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A castrato (plural castrati) was a type of male singer with a very high voice. The effect was produced either through castration, or because of some hormonal problems. The word castrato literally means castrated. Such singers were very sought after in the early days of the opera. Most of the main soprano roles in operas by Handel and other composers of that time were written for castrati. Nowadays they are almost always sung by female sopranos, since there are no castrati left.
The practice of castrating young boys who had good singing voices was quite common in Italy in the 17th century. When castration is done before puberty, the usual effects of puberty will not happen. These include the vocal cords enlarging and growing bigger, and the voice getting deeper as a consequence.
Even though castration was illegal in many parts of Italy, it was often performed. Many families who were poor had their children castrated because it might give them a better future.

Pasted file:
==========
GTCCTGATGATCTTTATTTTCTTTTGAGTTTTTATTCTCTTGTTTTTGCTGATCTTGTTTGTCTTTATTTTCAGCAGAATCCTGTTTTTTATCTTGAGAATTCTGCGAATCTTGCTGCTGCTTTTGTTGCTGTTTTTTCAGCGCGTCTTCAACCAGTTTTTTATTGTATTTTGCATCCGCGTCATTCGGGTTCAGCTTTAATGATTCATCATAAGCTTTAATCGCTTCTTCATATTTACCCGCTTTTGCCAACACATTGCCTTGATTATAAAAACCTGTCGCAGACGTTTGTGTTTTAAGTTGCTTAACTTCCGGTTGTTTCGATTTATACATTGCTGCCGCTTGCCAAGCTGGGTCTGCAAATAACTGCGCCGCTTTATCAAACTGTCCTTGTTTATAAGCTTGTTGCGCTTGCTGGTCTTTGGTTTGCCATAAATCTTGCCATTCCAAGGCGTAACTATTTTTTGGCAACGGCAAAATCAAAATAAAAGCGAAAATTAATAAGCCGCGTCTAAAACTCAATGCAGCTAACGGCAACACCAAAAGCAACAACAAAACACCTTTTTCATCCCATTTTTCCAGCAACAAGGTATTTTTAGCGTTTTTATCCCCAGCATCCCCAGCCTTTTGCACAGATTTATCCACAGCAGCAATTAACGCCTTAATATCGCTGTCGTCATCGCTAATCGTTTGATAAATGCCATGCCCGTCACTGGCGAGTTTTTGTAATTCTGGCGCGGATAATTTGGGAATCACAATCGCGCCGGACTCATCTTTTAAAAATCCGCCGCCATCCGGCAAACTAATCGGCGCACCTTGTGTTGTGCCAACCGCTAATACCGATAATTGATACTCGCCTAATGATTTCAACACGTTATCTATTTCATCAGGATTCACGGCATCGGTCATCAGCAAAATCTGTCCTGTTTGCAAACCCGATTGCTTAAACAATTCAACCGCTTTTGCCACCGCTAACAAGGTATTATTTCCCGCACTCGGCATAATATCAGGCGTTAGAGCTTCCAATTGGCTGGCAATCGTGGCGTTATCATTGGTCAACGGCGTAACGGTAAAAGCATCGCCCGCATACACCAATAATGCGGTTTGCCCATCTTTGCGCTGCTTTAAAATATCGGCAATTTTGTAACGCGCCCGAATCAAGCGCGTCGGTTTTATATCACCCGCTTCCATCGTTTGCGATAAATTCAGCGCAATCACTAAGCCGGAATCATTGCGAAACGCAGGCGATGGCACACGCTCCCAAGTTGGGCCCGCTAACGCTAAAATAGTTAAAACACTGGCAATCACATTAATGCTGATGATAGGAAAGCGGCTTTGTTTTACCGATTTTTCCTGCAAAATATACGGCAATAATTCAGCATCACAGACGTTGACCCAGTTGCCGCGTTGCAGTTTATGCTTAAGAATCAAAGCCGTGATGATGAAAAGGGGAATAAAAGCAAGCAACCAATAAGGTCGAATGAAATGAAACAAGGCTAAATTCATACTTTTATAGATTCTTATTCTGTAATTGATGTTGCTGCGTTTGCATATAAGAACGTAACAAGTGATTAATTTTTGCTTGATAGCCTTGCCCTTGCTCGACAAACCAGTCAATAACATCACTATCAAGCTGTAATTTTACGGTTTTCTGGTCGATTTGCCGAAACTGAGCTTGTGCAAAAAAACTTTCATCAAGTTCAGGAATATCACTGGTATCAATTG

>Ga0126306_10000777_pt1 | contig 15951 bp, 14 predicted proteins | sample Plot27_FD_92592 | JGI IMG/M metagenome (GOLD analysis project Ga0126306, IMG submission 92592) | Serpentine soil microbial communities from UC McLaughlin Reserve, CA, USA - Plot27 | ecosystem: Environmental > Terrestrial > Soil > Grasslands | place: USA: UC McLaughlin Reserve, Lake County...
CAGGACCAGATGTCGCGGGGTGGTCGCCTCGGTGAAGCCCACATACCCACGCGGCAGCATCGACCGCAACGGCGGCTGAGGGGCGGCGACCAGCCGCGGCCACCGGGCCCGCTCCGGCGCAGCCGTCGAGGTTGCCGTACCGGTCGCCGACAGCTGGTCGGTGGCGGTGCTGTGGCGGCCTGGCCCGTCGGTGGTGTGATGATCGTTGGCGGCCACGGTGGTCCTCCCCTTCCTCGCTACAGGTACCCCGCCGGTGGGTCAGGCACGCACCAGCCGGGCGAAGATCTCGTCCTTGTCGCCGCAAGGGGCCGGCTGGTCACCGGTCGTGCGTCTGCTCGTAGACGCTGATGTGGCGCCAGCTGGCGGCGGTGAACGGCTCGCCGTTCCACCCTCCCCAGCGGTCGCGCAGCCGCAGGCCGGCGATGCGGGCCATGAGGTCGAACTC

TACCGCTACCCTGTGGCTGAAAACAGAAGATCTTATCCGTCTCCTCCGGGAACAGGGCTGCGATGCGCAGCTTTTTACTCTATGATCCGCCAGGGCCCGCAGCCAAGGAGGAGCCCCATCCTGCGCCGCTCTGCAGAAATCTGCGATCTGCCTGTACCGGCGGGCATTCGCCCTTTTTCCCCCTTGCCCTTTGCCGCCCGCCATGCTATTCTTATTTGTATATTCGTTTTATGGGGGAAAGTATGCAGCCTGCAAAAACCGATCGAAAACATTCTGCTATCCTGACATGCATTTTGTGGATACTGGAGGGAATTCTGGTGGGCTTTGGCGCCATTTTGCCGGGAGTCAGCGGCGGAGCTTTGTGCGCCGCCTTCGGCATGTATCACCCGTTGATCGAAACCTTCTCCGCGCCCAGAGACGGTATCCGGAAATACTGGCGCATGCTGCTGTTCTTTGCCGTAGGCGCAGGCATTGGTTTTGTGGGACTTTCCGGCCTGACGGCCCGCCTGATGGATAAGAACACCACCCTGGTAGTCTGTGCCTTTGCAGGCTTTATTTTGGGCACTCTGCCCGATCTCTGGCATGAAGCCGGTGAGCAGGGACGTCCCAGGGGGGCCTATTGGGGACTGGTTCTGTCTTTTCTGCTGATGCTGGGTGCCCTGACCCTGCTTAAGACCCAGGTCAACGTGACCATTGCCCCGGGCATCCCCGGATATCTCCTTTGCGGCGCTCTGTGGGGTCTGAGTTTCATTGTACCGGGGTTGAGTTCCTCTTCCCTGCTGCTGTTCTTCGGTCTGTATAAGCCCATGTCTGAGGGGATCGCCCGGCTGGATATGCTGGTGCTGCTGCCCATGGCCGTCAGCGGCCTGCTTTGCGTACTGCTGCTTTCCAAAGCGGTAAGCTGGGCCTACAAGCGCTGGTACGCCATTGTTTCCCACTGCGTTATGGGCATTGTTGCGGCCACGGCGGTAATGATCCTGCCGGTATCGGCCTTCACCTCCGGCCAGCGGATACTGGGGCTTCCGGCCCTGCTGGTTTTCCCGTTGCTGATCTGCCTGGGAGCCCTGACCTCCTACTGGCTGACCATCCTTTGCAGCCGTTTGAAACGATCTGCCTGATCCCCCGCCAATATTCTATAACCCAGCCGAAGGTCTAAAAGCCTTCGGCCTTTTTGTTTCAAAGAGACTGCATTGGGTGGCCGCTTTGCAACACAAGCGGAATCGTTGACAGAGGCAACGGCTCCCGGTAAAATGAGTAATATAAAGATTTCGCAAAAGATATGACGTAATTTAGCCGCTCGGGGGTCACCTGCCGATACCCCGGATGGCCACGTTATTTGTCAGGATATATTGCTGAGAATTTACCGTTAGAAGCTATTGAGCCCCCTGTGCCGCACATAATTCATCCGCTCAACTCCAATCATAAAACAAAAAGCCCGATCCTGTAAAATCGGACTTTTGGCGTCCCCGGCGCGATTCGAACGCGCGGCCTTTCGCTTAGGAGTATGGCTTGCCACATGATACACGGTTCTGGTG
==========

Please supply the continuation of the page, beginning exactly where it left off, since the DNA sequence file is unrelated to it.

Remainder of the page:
Once a boy was castrated he would go to a special music school where children learned singing and musical instruments. The castrati pupils were given special treatment. They were fussed over and kept warm to stop them from getting colds. When they grew up they hoped to become famous opera singers. A few of them had very successful careers in opera. They were the great stars of their day, and audiences came to the opera to cheer on their favourite singers. Those who were not good enough to make a career in opera joined church choirs instead.
It is impossible now for us to know what these great castrato voices sounded like, but they must have had very powerful voices and many of the singers were very skilled in singing and adding musical ornamentation to the songs. In the 18th century Italian opera became very popular in England. This was largely due to the German-born composer Georg Friderich Händel who moved to England in 1709 and wrote lots of Italian operas. Many singers who sang in London came from Italy, and many were castrati. The most famous one was called Farinelli.
The popularity of castrato singers died out in the 19th century when operas became less artificial and more like real life. By the mid-19th century they were no opera castrati left, although a few castrati still sang in church choirs. The last one, a man called Alessandro Moreschi, died in 1922 aged 64. There is a recording of his voice made in 1902 which can be heard online, but he may not have been a good singer and he was old when he made the recording, so we cannot judge whether the castrato voice was beautiful by that recording.